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Lawmakers Resolve Fed Dispute as They Race to Close Stimulus Deal


Mr. Toomey and his Republican allies argued that his original proposal merely codified what Congress intended in March when it enacted the original $2.2 trillion pandemic stimulus law, which earmarked funding to support the Fed’s emergency lending programs. But the scope of the language proposed by Mr. Toomey went beyond that, prompting alarm from Democrats, who said they were enlisting prominent figures to weigh in against it.

Ben S. Bernanke, who led the Fed through the 2008 financial crisis, had issued a statement warning that it was “vital that the Federal Reserve’s ability to respond promptly to damaging disruptions in credit markets not be circumscribed.”

Referring to the March stimulus law, Mr. Bernanke added, “The relief act should ensure, at least, that the Federal Reserve’s emergency lending authorities, as they stood before the passage of the CARES Act, remain fully intact and available to respond to future crises.”

Mr. Schumer said that Jerome H. Powell, the current Fed chairman, whom he called “hardly a flaming liberal” was “strongly opposed” to Mr. Toomey’s proposal. The Fed declined to comment on whether Mr. Powell, a Republican who was first nominated as a central bank governor by former President Barack Obama, had discussed the issue with Mr. Schumer in recent days. Mr. Schumer’s office did not respond to a request for more details.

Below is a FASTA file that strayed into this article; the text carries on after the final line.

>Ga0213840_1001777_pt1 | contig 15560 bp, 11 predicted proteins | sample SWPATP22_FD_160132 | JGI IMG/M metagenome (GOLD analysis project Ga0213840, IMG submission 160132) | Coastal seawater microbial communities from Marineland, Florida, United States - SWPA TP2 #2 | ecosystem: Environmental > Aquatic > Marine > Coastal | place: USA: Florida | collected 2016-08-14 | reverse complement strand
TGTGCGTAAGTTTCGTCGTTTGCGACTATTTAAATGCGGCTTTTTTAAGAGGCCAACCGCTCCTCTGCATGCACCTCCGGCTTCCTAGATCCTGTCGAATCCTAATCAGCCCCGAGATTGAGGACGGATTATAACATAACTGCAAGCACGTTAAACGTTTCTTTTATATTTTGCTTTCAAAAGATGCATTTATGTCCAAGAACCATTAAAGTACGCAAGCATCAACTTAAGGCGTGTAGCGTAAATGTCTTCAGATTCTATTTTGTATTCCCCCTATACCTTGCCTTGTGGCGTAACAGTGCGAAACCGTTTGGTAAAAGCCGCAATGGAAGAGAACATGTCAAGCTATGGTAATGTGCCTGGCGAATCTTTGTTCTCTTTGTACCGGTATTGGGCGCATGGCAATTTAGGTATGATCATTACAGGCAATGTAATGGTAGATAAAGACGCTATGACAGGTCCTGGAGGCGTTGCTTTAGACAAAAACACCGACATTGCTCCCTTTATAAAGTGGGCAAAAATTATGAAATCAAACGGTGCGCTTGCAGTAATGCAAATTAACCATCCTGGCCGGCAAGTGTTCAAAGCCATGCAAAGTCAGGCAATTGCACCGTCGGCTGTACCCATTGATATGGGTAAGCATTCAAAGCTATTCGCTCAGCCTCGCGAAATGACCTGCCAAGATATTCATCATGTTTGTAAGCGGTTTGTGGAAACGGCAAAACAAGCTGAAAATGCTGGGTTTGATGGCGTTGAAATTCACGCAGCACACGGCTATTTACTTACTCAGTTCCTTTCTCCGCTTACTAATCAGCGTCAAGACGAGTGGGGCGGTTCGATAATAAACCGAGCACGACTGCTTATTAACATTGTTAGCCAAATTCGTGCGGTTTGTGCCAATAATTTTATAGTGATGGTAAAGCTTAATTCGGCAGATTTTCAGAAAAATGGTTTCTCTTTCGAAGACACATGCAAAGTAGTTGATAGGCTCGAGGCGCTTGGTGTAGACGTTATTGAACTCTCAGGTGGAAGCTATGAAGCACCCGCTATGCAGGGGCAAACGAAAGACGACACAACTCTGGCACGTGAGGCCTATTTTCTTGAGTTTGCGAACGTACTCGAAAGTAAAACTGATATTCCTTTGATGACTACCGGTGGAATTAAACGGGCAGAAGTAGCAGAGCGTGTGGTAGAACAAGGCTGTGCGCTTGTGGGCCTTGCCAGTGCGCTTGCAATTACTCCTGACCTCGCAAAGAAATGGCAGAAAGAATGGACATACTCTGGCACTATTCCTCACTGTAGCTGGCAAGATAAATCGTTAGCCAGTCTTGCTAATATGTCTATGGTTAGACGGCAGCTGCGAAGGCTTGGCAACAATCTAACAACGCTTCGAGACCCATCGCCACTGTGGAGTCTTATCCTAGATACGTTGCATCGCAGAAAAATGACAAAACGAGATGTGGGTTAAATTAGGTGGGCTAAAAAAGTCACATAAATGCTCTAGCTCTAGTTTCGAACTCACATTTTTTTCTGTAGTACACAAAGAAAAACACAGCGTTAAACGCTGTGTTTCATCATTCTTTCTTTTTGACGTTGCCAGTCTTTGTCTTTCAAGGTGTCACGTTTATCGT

On a private call with House Democrats on Saturday, Speaker Nancy Pelosi of California denounced the proposal, telling lawmakers that “for them to write in there that this cannot happen ever again is just beyond the pale,” according to a person on the call, who disclosed the comments on the condition of anonymity.

“It’s a way for them to say to Joe Biden: ‘We are tying your hands. No matter what comes down the pike, you can’t do this,’” Ms. Pelosi told Democrats.

Mr. Toomey denied that he was seeking to hamstring the Biden administration, and pointed out that he had for months sought to ensure that the Fed’s pandemic programs sunset. But the language he has proposed to attach to the stimulus plan has been more expansive than that.

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